Excerpt from Spotlight on Young Children: Social and Emotional Development
Guidance Strategies to Prevent and Address Preschool Bullying
by Jill M. Raisor and Stacy D. Thompson
An aggressive behavior can evolve into bullying when it is a negative action, implemented and repeated over time (Olweus 2003). It is best to step in to address these situations early and follow up with continuous reminders and positive guidance so children can learn appropriate ways to express feelings and desires. As a starting point, open the lines of communication with children by discussing bullying. An effective way to begin this conversation is by reading books together and discussing them.
Three Types of Aggression in the Preschool Years
For preschoolers, a combination of developmental and environmental factors may play a role in using aggressive behaviors that over time could become bullying. Three distinct types of aggression frequently occur in the preschool years: physical, instrumental, and relational.
Katya, a 5-year-old, is frequently physically aggressive toward Sera. When Katya notices that her teacher is distracted, she kicks Sera.
Socialization skills are just emerging in preschool, so many children are not familiar with sharing toys, space, and the teacher’s time with other children. This sometimes results in physically aggressive behavior, such as hitting, pinching, pushing, and kicking. When there is an imbalance of power between children, it can lead to bullying to achieve dominance. The Grouchy Ladybug, by Eric Carle (preschool–grade 2), addresses physical aggression.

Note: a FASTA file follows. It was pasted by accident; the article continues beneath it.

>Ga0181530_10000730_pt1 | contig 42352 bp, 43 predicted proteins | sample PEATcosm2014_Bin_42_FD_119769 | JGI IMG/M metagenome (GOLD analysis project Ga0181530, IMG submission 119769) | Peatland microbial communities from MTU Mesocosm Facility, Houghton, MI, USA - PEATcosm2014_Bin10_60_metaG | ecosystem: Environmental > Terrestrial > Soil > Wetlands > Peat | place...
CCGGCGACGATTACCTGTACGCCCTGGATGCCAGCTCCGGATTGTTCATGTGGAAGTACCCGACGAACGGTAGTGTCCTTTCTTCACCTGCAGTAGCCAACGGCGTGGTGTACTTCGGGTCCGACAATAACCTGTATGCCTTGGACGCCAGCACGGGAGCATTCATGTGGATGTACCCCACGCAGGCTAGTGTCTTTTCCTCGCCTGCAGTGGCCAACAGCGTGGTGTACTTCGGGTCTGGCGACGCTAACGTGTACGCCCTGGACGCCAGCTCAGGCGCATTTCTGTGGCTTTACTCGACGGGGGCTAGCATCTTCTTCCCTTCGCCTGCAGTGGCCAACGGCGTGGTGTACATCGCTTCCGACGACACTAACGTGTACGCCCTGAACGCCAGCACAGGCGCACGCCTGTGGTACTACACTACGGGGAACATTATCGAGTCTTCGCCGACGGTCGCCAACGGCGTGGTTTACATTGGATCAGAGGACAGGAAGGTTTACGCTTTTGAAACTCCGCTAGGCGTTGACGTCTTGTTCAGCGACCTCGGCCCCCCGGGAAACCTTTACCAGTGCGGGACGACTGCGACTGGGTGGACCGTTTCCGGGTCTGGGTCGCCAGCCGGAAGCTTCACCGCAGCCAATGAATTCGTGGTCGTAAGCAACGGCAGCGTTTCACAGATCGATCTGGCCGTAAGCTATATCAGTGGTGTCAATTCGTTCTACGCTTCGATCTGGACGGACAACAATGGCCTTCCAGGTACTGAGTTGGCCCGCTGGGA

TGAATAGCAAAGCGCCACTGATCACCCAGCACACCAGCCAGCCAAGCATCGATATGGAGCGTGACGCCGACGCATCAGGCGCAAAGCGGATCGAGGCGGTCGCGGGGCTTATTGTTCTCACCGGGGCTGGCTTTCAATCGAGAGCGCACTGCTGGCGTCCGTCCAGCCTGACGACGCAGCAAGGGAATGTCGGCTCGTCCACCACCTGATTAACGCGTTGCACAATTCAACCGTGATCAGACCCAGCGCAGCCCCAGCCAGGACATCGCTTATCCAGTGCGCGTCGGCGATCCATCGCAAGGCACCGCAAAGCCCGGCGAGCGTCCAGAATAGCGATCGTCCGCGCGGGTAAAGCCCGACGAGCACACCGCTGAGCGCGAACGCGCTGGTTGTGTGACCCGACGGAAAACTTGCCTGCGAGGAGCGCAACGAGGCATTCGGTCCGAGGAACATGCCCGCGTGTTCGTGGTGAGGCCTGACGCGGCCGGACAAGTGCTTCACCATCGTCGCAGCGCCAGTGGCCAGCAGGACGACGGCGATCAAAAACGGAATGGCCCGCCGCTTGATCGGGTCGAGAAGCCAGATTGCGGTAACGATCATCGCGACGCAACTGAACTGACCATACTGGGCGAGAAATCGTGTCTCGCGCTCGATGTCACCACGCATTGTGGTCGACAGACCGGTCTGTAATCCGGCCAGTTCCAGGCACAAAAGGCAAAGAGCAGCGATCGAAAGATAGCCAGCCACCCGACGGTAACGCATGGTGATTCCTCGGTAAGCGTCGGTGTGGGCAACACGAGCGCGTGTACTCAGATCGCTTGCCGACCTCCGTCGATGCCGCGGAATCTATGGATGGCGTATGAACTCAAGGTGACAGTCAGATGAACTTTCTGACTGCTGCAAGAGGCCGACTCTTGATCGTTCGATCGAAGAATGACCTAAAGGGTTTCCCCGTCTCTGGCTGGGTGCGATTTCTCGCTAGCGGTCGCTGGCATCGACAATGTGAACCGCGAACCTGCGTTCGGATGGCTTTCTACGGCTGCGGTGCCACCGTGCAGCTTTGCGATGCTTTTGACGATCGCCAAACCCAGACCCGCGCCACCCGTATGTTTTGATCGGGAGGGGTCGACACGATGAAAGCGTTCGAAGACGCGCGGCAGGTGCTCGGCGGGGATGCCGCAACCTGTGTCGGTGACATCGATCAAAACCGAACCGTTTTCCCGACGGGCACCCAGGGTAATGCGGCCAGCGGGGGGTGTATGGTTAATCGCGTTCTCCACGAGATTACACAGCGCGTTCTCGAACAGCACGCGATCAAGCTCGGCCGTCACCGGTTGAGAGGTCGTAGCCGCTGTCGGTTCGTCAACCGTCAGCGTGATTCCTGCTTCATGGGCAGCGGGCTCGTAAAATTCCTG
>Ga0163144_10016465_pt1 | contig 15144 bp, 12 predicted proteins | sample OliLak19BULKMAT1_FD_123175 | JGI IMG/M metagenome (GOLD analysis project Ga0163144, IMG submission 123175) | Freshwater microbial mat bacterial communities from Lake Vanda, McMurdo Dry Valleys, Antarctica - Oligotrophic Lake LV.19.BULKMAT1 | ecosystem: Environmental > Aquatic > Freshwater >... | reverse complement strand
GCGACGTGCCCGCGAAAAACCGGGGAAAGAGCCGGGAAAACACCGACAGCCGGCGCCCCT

Three-year-old Sayf insists that he is the only one who can play with the green ball. When any other child tries to play with it, Sayf grabs the ball and sometimes pushes the other child away.
In young preschoolers, behaviors such as hitting, pushing, and grabbing to get a desired toy or snack are common. This object-oriented aggression is called instrumental aggression. Its emergence could be due in part to a combination of developmental and environmental factors. At this age, many children are unable to understand or take the perspective of another (Piaget & Inhelder 1967). Also, some preschool-age children (particularly young ones) lack the language skills and ability to accurately express their wants and needs. Over time, instrumental aggression can evolve into bullying when it is repeated and there is an imbalance of power between the children. Share Molly Bang’s When Sophie Gets Angry—Really, Really Angry . . . (preschool–grade 2) with your class.
Elizabeth, who is 4, wants to join a small group of girls playing. She asks, “Can I play with you?” Romana, speaking for the group, responds, “Yes, but only if you are the little sister and do not talk.” Thus, the acceptance is conditional.
Teachers and parents may hear 4- and 5-year-olds engaged in exclusionary interactions such as “You can’t come to my birthday party!” or “I won’t be your friend.” When these behaviors are repeated and elevated to hurtful levels, they are called relational aggression, which is “the intent to harm others by removing or threatening to damage a relationship or feelings of social acceptance and inclusion in social groups” (Ostrov et al. 2004, 356). Frequent and extreme use of relational aggression is a form of bullying. Trying hard to fit in is the topic of A Bad Case of Stripes, by David Shannon (preschool–grade 2).
From Spotlight on Young Children: Social and Emotional Development, edited by R. Procopio & H. Bohart. Copyright © 2017 by the National Association for the Education of Young Children.